The repercussions of academic dishonesty

The University takes plagiarism and all other forms of academic dishonesty seriously, but at the same time gives students who have been accused of a violation an opportunity to prove their innocence.

In the student handbook plagiarism is defined as, “Representing as one’s own, in any academic exercise the words or ideas of another including but not limited to quoting or paraphrasing without proper citation.”

But this is not the only form of academic dishonesty a student can commit.

Cheating, forgery, bribery/threats, fabricating and helping or attempting to help another commit a violation are other forms of academic dishonesty.

If a student is suspected of violating the academic honesty policy and it is their first offense the instructor will set up a meeting with the student to discuss the potential problem.

If the student desires, they have up to two days to prove to the instructor their innocence from the charge by providing additional information.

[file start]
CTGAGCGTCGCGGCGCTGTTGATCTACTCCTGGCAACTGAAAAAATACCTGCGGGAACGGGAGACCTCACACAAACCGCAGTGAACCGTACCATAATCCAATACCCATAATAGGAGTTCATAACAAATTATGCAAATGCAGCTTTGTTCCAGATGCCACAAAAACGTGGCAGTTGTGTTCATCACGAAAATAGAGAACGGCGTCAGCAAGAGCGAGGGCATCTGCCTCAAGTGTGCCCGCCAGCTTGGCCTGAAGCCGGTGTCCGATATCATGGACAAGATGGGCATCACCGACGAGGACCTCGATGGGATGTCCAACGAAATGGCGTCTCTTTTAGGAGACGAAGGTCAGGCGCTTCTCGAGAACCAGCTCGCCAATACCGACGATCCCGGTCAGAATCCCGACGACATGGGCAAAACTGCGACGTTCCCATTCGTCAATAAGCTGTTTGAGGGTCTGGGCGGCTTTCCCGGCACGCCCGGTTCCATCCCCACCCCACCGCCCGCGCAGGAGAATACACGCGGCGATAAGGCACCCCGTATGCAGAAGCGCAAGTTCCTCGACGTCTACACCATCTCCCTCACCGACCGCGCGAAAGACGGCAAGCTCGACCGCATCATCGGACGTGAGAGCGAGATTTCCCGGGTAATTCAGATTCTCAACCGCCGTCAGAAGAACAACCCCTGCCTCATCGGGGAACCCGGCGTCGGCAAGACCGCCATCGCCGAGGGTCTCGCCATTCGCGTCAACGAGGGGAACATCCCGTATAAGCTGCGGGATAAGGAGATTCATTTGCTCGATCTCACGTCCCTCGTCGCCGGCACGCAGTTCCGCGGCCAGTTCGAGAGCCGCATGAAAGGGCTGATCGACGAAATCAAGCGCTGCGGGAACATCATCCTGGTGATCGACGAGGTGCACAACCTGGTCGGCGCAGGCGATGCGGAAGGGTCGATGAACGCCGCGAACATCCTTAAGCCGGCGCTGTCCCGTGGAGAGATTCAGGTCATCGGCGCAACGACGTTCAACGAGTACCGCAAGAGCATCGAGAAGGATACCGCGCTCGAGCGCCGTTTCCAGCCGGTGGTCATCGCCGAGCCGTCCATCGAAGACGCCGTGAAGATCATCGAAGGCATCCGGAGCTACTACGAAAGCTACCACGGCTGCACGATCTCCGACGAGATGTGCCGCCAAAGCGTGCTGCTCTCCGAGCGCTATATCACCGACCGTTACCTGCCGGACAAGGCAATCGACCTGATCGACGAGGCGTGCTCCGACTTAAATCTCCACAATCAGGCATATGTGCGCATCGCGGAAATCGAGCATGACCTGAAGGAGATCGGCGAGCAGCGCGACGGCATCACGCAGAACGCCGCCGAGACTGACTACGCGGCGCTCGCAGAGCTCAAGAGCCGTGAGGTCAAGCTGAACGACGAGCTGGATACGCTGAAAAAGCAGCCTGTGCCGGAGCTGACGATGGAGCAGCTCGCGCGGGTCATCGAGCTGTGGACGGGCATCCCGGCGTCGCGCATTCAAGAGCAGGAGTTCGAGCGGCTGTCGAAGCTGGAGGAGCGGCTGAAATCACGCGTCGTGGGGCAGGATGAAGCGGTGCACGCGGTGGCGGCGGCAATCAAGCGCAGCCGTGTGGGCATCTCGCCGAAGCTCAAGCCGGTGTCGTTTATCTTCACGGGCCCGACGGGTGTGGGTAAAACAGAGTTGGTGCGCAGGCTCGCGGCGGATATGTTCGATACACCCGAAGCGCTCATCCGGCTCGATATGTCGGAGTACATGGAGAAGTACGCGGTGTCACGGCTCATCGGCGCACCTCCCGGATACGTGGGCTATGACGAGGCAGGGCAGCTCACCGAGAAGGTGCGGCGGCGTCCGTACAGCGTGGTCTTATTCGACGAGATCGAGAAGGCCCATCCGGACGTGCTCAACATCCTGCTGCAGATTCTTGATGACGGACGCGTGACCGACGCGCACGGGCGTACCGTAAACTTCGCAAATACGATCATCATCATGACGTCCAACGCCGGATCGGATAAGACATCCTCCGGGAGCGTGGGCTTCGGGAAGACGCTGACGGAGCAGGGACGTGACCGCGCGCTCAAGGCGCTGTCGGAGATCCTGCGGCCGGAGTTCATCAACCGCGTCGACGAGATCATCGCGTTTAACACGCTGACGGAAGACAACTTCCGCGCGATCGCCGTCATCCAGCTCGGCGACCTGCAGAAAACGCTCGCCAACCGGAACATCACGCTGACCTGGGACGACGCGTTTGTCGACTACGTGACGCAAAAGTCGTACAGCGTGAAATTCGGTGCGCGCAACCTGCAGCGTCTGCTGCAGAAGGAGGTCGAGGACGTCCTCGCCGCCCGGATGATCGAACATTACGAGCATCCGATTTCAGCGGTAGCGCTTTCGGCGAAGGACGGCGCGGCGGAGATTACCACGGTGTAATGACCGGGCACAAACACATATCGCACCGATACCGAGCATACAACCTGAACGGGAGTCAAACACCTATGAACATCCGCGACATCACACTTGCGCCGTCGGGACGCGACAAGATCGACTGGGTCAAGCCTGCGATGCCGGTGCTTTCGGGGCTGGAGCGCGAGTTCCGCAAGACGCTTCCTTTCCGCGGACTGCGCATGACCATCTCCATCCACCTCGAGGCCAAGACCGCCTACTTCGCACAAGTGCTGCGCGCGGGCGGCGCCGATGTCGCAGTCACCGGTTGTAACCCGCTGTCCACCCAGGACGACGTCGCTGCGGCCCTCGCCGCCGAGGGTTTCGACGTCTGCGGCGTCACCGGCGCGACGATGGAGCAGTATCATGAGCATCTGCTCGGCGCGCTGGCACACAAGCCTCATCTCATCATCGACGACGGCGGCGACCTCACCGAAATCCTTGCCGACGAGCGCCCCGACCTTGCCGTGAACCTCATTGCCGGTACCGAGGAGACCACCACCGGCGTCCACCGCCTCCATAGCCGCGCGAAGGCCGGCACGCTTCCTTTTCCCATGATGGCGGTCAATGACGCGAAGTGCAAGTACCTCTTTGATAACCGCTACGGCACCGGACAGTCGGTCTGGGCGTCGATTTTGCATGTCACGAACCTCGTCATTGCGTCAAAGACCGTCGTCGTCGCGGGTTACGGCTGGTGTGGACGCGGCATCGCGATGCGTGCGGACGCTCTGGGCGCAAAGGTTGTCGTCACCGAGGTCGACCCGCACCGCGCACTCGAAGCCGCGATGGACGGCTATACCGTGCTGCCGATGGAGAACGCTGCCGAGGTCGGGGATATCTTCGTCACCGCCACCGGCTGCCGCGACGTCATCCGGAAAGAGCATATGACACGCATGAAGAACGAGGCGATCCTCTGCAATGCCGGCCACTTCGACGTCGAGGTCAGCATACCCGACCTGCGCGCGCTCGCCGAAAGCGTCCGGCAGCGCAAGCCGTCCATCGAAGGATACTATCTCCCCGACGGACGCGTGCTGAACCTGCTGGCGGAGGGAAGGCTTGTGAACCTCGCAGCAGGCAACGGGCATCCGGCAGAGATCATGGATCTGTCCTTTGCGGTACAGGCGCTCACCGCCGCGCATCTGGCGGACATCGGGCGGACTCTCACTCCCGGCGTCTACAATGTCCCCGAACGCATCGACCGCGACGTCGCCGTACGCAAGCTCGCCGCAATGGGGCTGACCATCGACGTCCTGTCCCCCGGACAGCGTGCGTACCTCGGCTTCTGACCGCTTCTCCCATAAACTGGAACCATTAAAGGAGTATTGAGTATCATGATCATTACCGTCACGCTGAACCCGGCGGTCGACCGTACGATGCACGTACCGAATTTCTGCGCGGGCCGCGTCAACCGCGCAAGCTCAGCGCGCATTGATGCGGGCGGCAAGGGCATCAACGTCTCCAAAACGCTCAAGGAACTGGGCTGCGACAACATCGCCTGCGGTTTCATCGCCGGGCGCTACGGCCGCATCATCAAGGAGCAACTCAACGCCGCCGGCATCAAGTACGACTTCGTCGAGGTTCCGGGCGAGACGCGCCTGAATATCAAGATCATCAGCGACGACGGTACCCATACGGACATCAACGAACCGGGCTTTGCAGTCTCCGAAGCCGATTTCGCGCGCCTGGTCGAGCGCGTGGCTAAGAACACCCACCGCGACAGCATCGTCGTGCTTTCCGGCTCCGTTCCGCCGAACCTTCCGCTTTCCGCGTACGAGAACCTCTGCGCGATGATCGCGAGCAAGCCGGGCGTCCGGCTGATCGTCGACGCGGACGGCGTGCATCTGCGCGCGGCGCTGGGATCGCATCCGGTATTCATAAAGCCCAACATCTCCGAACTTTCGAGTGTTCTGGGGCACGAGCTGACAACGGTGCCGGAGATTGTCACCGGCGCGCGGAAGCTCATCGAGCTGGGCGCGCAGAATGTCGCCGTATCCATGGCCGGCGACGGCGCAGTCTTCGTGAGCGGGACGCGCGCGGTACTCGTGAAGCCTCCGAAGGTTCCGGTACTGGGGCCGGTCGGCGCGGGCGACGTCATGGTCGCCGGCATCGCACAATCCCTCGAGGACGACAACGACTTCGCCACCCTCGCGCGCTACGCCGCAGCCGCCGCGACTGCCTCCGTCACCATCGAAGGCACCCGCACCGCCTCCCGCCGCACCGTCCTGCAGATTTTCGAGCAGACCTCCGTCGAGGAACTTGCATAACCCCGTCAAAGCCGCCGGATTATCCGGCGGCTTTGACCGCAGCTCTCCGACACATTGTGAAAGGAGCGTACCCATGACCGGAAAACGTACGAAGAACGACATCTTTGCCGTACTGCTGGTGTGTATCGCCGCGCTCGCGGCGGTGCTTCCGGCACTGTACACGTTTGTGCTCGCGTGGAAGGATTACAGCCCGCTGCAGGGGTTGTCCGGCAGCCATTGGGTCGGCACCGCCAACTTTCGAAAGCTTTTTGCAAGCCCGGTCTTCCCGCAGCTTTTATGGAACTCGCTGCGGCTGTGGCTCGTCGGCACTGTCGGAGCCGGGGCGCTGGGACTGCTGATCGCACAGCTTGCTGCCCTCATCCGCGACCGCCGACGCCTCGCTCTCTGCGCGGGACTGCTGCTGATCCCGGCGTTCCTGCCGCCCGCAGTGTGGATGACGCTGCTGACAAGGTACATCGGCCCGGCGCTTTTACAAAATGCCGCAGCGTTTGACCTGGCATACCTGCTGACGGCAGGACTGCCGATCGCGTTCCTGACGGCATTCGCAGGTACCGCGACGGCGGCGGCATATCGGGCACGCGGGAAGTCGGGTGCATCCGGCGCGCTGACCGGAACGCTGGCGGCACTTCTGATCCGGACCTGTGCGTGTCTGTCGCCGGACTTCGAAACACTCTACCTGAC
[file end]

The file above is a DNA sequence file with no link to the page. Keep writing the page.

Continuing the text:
Distinguished teaching Professor Neil Browne thinks it is crucial for students who are accused of academic dishonesty to try to take care of the problem at this point.

“The first and most important step after being accused is to speak with the professor,” Browne said. “At that point, before the penalty has been accessed, there is some negotiating room, and some time to talk, some time to think about what happened.”

If the problem is not resolved and the instructor determines a violation has occurred, a penalty will then be determined.

The dean will then contact the student and the student has the right to appeal to the Academic Honesty Committee within seven days, according to the student handbook.

The academic honesty committee then determines whether or not to grant the student a hearing based on new evidence, procedural error or error in interpretation of evidence.

If they grant a hearing the student will appeal and a determination will be made.

There is only one more appeal beyond the Academic Honesty Committee and that is the vice president for academic affairs, and this can only be held if there was an error made during the initial hearing.

The University gives faculty members a broad range of punishment options. Barbara Waddell, chief of staff of the Office of the Provost, thinks this is a very good idea.

“I think it helps us look at [academic dishonesty] in a case by case scenario because every case will not be the same,” Waddell said.

Waddell encourages students to be honest with their work because it is in their best interest.

“Mom and Dad would not be very pleased to know that you plagiarized in a course and received a withdrawal fail because you don’t get a refund,” she said.